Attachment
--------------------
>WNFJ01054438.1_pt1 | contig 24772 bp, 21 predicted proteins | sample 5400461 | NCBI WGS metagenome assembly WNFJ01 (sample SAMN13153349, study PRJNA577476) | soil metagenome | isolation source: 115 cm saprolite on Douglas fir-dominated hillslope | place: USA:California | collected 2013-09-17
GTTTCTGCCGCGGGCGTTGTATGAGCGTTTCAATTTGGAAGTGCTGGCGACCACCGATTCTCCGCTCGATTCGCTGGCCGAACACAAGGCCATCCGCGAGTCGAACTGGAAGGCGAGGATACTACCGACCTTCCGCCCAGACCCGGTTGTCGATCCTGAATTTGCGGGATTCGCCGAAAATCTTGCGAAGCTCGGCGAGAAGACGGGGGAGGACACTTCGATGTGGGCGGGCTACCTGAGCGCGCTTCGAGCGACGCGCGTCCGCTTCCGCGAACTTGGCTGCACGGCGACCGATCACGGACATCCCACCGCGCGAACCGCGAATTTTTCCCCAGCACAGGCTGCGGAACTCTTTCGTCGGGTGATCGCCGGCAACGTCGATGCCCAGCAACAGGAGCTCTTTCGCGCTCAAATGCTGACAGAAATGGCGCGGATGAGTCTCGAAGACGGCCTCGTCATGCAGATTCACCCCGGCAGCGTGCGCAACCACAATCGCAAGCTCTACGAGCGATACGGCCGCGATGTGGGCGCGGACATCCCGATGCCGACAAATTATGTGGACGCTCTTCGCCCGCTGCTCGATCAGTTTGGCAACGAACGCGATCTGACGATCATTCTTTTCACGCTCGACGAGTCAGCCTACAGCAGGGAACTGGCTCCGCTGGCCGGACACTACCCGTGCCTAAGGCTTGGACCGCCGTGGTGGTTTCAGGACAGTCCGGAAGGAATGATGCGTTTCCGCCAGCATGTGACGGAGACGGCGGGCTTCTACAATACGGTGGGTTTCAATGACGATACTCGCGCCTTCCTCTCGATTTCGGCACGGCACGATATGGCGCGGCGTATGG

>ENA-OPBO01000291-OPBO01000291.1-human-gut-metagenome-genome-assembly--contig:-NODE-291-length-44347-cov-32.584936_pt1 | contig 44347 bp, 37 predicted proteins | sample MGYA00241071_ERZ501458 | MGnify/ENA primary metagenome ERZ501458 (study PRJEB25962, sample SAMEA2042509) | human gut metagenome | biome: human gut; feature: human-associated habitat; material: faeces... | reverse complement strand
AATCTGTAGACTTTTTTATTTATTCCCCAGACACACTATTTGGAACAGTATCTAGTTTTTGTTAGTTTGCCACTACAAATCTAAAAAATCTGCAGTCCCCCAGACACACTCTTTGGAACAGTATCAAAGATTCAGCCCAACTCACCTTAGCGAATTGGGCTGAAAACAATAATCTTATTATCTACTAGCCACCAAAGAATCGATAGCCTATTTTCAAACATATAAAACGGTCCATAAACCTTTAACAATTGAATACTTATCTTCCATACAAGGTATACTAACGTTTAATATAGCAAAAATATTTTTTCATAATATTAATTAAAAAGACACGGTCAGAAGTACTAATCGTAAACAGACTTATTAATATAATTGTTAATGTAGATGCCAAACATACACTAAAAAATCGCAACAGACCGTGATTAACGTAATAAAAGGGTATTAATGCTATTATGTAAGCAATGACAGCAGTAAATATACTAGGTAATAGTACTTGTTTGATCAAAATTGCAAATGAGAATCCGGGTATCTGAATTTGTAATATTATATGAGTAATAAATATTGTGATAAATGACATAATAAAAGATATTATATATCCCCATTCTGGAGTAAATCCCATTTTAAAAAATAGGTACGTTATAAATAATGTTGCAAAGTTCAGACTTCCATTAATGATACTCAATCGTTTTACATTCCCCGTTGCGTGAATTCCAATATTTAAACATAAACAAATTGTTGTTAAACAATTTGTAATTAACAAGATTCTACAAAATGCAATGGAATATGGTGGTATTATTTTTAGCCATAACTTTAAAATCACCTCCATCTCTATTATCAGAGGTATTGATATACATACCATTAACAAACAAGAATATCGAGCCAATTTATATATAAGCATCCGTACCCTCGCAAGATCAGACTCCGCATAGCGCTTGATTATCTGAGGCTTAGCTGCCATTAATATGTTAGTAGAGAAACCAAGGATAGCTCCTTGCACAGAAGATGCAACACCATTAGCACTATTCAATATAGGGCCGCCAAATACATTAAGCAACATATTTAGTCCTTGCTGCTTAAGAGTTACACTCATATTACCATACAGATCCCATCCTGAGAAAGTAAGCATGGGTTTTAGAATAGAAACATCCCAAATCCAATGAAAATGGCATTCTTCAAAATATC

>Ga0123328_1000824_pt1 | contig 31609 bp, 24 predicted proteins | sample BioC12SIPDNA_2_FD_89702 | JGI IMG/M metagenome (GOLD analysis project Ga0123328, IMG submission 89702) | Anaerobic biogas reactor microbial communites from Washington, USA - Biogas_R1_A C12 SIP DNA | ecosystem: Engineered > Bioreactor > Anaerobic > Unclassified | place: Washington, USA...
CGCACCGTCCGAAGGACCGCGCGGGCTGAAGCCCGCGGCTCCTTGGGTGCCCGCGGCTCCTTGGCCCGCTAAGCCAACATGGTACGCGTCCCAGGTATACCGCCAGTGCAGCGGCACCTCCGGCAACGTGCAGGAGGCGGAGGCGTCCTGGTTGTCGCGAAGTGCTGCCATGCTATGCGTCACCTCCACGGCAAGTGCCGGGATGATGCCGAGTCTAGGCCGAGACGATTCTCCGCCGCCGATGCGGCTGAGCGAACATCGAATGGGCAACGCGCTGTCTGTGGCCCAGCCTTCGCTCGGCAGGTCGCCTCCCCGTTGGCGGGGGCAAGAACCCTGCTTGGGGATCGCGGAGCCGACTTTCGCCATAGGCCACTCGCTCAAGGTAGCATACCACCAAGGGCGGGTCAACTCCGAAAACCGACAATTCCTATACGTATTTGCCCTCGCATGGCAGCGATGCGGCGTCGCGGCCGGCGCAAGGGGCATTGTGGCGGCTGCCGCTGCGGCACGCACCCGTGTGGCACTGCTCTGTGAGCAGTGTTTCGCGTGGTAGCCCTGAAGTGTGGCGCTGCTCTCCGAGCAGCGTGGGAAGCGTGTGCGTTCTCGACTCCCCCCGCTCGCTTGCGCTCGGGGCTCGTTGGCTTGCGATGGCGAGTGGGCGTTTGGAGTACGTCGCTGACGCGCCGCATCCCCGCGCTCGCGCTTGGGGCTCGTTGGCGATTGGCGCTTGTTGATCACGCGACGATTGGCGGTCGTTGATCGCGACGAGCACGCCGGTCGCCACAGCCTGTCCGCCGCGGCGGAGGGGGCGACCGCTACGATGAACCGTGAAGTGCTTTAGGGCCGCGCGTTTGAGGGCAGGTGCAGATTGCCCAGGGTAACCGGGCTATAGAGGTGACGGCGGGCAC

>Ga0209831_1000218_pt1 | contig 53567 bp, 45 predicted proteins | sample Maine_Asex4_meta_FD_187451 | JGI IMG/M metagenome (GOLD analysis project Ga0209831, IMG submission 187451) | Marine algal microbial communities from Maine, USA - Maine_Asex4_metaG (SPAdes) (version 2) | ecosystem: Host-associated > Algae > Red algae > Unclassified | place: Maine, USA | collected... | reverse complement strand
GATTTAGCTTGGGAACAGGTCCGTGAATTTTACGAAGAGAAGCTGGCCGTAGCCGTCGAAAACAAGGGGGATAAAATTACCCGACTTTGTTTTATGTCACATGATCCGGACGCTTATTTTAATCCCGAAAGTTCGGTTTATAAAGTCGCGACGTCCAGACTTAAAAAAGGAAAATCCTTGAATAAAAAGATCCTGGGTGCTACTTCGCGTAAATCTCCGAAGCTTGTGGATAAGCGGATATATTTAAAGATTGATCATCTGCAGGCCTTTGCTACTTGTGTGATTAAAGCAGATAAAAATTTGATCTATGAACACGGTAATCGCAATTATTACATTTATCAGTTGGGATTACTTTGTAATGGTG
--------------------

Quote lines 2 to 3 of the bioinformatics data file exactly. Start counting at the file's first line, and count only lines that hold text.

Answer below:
GTTTCTGCCGCGGGCGTTGTATGAGCGTTTCAATTTGGAAGTGCTGGCGACCACCGATTCTCCGCTCGATTCGCTGGCCGAACACAAGGCCATCCGCGAGTCGAACTGGAAGGCGAGGATACTACCGACCTTCCGCCCAGACCCGGTTGTCGATCCTGAATTTGCGGGATTCGCCGAAAATCTTGCGAAGCTCGGCGAGAAGACGGGGGAGGACACTTCGATGTGGGCGGGCTACCTGAGCGCGCTTCGAGCGACGCGCGTCCGCTTCCGCGAACTTGGCTGCACGGCGACCGATCACGGACATCCCACCGCGCGAACCGCGAATTTTTCCCCAGCACAGGCTGCGGAACTCTTTCGTCGGGTGATCGCCGGCAACGTCGATGCCCAGCAACAGGAGCTCTTTCGCGCTCAAATGCTGACAGAAATGGCGCGGATGAGTCTCGAAGACGGCCTCGTCATGCAGATTCACCCCGGCAGCGTGCGCAACCACAATCGCAAGCTCTACGAGCGATACGGCCGCGATGTGGGCGCGGACATCCCGATGCCGACAAATTATGTGGACGCTCTTCGCCCGCTGCTCGATCAGTTTGGCAACGAACGCGATCTGACGATCATTCTTTTCACGCTCGACGAGTCAGCCTACAGCAGGGAACTGGCTCCGCTGGCCGGACACTACCCGTGCCTAAGGCTTGGACCGCCGTGGTGGTTTCAGGACAGTCCGGAAGGAATGATGCGTTTCCGCCAGCATGTGACGGAGACGGCGGGCTTCTACAATACGGTGGGTTTCAATGACGATACTCGCGCCTTCCTCTCGATTTCGGCACGGCACGATATGGCGCGGCGTATGG

>ENA-OPBO01000291-OPBO01000291.1-human-gut-metagenome-genome-assembly--contig:-NODE-291-length-44347-cov-32.584936_pt1 | contig 44347 bp, 37 predicted proteins | sample MGYA00241071_ERZ501458 | MGnify/ENA primary metagenome ERZ501458 (study PRJEB25962, sample SAMEA2042509) | human gut metagenome | biome: human gut; feature: human-associated habitat; material: faeces... | reverse complement strand